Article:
A dialogue with your physician or healthcare professional is essential in preventing, detecting and treating osteoporosis. Here are some key issues to discuss during your visit:
Symptoms: Let your physician or healthcare professional know if you are experiencing any warning signs of osteoporosis. Remember, osteoporosis doesn't hurt until you break a bone.
Family Medical History: If someone in your family has osteoporosis or had a fragility fracture, you may also be at risk.
Bone Mineral Density (BMD) Scan: Women over age 65 should be screened with this simple test to determine bone strength. If you have one or more of the risk factors described in this booklet, you should consider getting a BMD scan, regardless of your age. Other common situations that suggest a test may be required:
- Post-menopausal women under age 65
- Men over age 50 with risk factors
- Any person with a fragility fracture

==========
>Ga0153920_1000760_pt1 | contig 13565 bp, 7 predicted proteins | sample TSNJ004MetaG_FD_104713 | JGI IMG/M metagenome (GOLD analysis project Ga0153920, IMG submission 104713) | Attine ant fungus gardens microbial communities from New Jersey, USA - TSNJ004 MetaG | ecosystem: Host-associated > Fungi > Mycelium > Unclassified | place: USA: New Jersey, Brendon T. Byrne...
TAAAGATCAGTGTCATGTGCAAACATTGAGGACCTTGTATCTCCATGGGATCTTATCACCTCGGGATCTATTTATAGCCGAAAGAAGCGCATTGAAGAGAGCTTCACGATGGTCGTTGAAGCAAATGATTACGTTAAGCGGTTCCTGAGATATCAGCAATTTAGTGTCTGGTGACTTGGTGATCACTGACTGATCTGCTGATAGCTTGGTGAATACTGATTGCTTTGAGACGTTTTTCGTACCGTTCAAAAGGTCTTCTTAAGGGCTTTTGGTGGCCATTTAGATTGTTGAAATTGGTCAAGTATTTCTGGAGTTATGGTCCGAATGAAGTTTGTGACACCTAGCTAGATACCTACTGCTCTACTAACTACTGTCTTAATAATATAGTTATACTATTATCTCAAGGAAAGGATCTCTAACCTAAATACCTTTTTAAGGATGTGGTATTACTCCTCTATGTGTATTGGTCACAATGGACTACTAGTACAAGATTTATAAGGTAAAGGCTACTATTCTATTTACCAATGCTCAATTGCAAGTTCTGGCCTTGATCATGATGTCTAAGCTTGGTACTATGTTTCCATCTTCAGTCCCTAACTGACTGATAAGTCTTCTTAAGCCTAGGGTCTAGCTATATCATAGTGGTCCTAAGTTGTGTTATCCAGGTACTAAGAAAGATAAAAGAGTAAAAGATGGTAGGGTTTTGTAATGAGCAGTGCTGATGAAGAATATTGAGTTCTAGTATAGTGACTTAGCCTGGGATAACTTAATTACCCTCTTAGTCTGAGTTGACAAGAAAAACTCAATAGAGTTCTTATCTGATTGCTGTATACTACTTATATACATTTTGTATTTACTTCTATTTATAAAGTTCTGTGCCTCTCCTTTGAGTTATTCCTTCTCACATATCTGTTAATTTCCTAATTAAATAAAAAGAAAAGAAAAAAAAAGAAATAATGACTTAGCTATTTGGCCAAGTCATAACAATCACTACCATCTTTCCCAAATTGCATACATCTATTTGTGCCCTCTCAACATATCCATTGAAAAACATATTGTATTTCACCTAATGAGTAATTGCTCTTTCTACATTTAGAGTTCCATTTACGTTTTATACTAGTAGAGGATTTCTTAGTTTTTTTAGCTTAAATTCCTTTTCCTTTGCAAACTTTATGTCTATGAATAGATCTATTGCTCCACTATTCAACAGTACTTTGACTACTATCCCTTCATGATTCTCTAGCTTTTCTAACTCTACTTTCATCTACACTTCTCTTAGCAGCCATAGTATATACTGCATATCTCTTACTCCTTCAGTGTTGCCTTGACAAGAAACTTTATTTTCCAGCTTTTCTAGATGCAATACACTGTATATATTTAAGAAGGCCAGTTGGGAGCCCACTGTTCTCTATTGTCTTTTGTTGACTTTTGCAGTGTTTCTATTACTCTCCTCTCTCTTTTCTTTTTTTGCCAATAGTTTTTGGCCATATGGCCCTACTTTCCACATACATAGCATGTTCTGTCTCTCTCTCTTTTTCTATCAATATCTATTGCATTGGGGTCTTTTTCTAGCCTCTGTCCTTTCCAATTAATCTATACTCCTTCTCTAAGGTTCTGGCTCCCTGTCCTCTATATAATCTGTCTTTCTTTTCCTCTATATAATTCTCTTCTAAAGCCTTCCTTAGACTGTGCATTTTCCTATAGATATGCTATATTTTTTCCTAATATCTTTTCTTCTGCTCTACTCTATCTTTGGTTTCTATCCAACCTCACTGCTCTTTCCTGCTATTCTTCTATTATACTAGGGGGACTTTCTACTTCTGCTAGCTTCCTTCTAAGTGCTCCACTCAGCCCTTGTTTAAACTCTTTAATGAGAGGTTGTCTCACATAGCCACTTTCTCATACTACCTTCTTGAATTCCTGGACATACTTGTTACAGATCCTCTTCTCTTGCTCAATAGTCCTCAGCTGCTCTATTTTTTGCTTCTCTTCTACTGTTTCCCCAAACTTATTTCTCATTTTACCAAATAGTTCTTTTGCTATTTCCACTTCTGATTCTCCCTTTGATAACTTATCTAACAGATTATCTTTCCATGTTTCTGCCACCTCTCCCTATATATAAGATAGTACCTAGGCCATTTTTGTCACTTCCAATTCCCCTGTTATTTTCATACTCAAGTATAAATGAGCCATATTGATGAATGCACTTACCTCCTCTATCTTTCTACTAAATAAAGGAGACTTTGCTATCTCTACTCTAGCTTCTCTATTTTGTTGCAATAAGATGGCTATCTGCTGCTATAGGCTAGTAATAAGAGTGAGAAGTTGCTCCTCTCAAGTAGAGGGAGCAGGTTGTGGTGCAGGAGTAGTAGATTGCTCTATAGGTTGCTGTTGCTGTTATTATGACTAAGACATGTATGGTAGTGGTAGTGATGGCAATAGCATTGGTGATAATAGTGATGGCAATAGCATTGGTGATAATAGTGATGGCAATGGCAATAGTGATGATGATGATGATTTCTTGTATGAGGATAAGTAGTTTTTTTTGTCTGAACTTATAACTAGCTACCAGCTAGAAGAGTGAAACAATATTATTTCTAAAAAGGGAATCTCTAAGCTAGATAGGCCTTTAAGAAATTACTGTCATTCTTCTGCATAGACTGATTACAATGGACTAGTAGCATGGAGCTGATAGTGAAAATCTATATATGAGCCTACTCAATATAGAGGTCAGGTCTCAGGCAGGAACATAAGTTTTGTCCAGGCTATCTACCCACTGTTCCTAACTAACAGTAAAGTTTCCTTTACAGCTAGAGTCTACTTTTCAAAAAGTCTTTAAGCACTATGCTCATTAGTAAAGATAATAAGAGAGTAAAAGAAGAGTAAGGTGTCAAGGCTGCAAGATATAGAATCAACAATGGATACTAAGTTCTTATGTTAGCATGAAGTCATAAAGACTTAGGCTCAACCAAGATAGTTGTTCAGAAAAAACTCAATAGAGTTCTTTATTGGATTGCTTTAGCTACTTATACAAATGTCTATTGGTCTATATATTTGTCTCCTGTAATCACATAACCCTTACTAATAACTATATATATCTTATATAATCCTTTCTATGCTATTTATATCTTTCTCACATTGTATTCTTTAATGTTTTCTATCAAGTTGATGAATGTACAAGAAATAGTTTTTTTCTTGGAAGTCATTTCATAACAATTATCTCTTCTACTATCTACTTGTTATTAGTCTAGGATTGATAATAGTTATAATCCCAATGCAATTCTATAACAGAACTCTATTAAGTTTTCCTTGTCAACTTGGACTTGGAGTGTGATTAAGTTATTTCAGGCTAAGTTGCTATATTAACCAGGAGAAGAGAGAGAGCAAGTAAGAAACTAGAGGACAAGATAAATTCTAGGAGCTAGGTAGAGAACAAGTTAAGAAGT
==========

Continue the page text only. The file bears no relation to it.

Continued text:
Even if you don't fit into one of these categories and don't need to be tested now, it is still important to work on improving your bone health.
Diagnosis and Treatment: If diagnosed with osteoporosis, discuss treatment options, and how to prevent further bone loss, disability, pain and fractures. If you don't have osteoporosis, ask if there are changes you need to make to keep your bones in good shape.
Diet: Know your daily Calcium and vitamin D intake, and talk about appropriate nutritional requirements.
Physical Activity: Discuss how much exercise is needed, what type of exercise, and how can it help to build strong bones.
Medications: Make a list of the medications you take and find out whether they can contribute to bone loss.
Vision and Balance: Check your vision regularly. Poor vision can lead to falls and broken bones. If you have vision or balance problems, or difficulties walking - you may need further testing to rule out any problems. You may also need to make some changes at home to lessen your risk of tripping and falling.